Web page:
Sharing the Benefits of Bodywork
When we experience something good, it's natural to want to tell everyone about it. Massage is no exception. Here are some ways to share your enthusiasm for massage therapy!
Gift certificates are a great way to share massages with the people in your life. Looking for the perfect birthday present? Purchase an hour gift certificate for them with your favorite massage therapist. Thanking someone for pet sitting? Reward them with a half-hour reflexology treatment. If it's your spouse or significant other that you're hoping to get interested in this healing therapy, perhaps a couple's massage, where two people receive massage in the same room, could be an anniversary gift.
Giving someone a gift certificate allows the recipient to experience massage without financially committing to something that they might not be sure about. After the initial visit, it is up to them to evaluate whether the experience makes them want to pay for another one.
Outline the Benefits
Most people are aware that massage is effective at relieving stress and promoting relaxation, but there are myriad benefits you can highlight depending on your audience. For those who suffer from low-back pain, a study by the Group Health Research Institute in Seattle has shown that massage is more effective than medication at reducing pain. Some massage therapists provide specialized sport massage, something that might appeal to your golfing buddy who needs to loosen up his swing and increase his range of motion.
In addition to helping people reduce pain or cope with physical injuries, the supportive touch of a massage therapist can be a powerful positive encounter during times of emotional distress. If someone in your life is dealing with grief or loss, you might recommend massage as a way for them to relax and be tended to without having to actively share their feelings, a welcome relief for many people.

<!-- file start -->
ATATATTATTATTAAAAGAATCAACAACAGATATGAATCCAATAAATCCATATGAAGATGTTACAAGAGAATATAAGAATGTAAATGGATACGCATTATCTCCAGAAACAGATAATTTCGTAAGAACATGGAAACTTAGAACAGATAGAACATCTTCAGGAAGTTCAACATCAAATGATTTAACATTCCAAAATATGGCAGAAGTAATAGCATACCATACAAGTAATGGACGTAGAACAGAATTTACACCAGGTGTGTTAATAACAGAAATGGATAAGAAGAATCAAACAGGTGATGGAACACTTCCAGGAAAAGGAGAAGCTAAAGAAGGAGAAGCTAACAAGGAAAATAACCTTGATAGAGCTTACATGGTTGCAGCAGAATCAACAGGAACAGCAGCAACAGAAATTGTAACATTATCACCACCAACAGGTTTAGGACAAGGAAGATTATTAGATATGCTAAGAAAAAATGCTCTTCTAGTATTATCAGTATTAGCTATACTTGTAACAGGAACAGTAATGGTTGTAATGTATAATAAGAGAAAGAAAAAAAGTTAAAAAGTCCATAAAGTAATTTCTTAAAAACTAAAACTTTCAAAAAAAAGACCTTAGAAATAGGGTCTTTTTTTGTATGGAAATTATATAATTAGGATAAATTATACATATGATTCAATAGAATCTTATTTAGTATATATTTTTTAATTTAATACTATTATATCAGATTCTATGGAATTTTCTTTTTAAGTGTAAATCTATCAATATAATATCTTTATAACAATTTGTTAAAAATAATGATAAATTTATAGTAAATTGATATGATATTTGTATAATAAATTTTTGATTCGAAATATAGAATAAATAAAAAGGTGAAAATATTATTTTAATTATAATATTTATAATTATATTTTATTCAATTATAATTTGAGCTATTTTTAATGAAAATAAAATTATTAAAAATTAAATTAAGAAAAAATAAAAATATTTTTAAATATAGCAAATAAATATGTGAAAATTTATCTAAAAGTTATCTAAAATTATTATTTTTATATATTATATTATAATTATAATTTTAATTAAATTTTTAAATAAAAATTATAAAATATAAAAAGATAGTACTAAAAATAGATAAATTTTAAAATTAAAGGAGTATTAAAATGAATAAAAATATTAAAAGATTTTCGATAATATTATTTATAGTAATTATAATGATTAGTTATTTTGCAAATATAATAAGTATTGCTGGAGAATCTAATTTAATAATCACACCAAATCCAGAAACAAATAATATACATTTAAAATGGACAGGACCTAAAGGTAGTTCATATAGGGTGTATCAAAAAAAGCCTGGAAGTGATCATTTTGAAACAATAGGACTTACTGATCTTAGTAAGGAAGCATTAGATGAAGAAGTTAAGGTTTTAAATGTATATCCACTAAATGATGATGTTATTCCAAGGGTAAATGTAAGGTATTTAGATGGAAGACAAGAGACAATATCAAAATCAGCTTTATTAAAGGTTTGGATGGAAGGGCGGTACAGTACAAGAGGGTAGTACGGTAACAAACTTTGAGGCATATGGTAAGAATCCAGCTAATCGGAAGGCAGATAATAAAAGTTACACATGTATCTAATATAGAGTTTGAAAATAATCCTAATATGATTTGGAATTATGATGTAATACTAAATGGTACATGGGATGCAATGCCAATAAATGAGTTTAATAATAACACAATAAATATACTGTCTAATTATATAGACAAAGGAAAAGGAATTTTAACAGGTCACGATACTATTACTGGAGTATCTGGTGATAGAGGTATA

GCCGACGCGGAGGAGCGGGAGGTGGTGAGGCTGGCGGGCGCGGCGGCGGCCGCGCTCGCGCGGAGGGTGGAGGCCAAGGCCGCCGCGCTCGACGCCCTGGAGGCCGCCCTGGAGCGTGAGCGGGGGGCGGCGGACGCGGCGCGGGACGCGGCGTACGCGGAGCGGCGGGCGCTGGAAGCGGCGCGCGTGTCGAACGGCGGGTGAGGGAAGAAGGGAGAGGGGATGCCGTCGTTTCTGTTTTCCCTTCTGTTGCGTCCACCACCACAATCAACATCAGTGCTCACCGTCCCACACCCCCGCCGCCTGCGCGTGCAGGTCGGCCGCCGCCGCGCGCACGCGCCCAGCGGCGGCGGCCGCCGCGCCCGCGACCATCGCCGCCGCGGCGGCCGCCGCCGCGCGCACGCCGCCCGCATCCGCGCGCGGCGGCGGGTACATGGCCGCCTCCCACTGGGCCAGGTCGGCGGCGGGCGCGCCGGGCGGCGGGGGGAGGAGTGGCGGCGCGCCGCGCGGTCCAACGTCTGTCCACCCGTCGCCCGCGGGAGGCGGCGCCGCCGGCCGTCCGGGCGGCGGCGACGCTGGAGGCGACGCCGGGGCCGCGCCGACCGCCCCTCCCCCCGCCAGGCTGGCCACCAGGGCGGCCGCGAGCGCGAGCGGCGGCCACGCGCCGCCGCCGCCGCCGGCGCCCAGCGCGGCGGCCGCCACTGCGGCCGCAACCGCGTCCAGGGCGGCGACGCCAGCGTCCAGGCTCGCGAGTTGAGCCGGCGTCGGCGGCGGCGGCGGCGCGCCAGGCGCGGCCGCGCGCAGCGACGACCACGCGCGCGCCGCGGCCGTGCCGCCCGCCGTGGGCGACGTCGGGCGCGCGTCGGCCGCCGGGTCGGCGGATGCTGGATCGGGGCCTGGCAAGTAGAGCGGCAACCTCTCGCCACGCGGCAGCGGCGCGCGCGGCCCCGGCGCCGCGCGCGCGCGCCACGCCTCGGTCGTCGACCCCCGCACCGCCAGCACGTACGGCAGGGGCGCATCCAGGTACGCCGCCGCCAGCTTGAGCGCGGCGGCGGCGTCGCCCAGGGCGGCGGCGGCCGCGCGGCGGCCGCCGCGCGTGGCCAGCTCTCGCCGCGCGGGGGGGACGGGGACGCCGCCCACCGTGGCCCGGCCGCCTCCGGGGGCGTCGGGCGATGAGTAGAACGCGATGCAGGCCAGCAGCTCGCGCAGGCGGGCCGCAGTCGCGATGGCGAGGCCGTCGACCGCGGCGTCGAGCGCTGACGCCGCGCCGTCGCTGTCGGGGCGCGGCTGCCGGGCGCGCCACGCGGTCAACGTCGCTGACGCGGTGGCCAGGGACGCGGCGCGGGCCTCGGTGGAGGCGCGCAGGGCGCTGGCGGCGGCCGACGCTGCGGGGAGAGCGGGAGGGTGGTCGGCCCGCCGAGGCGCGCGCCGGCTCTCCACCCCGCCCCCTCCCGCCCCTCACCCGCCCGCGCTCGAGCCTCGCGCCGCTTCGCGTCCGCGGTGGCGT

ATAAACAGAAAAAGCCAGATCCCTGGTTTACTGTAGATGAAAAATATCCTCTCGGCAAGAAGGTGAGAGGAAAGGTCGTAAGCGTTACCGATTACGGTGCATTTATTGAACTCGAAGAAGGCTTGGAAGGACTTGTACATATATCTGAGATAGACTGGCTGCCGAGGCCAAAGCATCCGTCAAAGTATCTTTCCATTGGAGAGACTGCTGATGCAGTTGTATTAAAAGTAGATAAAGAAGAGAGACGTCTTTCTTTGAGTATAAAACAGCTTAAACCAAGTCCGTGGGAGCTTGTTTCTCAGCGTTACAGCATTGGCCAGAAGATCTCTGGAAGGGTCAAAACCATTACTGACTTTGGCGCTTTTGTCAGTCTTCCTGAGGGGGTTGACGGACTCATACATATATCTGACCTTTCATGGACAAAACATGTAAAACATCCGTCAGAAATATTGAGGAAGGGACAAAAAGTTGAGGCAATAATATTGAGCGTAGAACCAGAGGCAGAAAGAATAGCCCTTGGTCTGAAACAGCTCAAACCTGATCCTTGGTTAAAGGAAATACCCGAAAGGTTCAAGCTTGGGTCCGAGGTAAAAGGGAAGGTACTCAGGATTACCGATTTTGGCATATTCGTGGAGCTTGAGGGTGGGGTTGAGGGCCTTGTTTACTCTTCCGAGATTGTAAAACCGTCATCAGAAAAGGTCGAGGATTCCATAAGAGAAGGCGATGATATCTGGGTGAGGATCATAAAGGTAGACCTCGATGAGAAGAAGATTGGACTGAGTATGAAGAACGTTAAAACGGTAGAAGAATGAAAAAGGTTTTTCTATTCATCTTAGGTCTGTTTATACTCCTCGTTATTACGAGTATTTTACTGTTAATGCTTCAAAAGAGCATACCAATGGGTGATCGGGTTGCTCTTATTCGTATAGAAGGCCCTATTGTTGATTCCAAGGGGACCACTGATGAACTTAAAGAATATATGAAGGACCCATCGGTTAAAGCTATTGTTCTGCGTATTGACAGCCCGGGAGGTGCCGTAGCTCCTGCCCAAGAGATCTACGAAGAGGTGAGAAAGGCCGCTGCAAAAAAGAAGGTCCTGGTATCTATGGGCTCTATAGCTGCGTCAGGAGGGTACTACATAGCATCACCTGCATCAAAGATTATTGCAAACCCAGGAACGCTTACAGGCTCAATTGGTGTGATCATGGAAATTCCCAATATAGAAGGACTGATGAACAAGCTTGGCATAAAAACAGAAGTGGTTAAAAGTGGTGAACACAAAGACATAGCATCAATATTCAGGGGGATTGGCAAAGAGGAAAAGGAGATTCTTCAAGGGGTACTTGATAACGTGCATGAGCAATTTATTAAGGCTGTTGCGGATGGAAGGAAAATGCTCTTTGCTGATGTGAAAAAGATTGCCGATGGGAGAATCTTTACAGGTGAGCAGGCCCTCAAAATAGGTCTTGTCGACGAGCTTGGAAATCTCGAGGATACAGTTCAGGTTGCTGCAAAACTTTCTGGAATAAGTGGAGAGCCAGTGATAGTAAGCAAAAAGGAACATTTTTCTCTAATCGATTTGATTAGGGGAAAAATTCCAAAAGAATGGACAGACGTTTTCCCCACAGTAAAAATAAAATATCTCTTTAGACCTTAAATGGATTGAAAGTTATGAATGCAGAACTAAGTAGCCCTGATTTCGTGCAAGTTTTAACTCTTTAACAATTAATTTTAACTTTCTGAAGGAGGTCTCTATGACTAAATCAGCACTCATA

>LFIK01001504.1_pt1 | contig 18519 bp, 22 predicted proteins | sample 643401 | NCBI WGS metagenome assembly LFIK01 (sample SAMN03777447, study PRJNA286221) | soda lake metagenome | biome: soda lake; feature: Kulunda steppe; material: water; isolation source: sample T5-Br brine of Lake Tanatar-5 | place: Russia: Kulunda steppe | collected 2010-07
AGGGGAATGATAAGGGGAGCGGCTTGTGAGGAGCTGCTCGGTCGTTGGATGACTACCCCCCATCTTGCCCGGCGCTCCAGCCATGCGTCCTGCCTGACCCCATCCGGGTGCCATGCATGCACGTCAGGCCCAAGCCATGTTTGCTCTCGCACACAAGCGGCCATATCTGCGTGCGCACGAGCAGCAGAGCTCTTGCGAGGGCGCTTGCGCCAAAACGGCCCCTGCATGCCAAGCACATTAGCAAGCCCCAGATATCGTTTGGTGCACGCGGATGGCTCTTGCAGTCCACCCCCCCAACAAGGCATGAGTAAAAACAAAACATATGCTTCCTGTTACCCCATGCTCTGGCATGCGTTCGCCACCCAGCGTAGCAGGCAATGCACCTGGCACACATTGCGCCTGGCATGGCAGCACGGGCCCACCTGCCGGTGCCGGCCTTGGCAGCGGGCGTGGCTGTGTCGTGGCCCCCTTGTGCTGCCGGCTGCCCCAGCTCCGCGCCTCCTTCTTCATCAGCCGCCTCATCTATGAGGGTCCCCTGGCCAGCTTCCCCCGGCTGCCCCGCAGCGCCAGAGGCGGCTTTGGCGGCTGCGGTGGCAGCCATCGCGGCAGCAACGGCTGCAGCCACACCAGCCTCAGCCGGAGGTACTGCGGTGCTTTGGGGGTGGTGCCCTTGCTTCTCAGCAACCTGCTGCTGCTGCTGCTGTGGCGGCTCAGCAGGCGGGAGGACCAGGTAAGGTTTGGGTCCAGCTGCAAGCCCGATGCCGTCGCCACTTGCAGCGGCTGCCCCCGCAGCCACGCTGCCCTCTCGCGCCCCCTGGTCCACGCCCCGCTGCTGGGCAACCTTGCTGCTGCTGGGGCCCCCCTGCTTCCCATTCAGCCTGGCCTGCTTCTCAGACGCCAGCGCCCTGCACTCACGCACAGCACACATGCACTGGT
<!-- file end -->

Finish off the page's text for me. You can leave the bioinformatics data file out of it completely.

Here are just some of the positives that massage and bodywork can provide. You can tailor your "pitch" to your audience by focusing on those specific to their situation:
--Alleviate low-back pain and improve range of motion.
--Enhance immunity by stimulating lymph flow--the body's natural defense system.
--Exercise and stretch weak, tight, or atrophied muscles.
--Help athletes of any level prepare for, and recover from, strenuous workouts.
--Improve the condition of the body's largest organ--the skin.
--Increase joint flexibility.
--Lessen depression and anxiety.
--Promote tissue regeneration, reducing scar tissue and stretch marks.
--Pump oxygen and nutrients into tissues and vital organs, improving circulation.
--Reduce post surgery adhesions and swelling.
--Reduce spasms and cramping.
--Relax and soften injured, tired, and overused muscles.
--Release endorphins--amino acids that work as the body's natural painkiller.
--Relieve migraine pain.
Take Baby Steps
If the person you are trying to introduce is intrigued by massage but reluctant to dive in headfirst, there are several ways to encourage them to stick a toe in the water. Many massage therapists offer chair massage in smaller time increments than a typical one-hour appointment. This is an ideal way for a person to experience the benefits of touch without having to worry about undressing or being overwhelmed by a full session.
Consider inviting your "recruit" to meet your massage therapist before your next session. Most therapists would be happy to give a potential client a brief tour and talk with them about the process of receiving a massage. For many people, being able to put a face to the person who is going to be touching them will calm some of their fears of the unknown.
For those who need more specific information about massage, you can direct them to massagetherapy.com, a public education site provided by Associated Bodywork and Massage Professionals (ABMP). On the site they will find an introduction to massage and its benefits, information on what to expect from a session, and a glossary of terms and techniques to help them understand massage lingo. There is also an archive of articles from Massage Bodywork magazine to help the potential client answer any questions they might have before taking the plunge.
Be a Billboard
Friends and family are more likely to follow your lead if you show them that you enjoy, and benefit from, receiving massage. If you have a regular routine and are feeling good, when you recommend bodywork to others it will be more influential. Whether it's increased range of motion, a sunnier disposition, or an improvement in posture, what you've gotten out of massage will be the best advertisement you can show them.
If, after all of your encouragement, they are still reluctant, you need to respect their feelings. Not everyone is ready for the hands-on experience of massage therapy, and some may even have some serious personal issues about touch. If you allow them to come to massage and bodywork on their own terms, they are more likely to be open to the safe, comforting, professional touch that the massage therapist provides.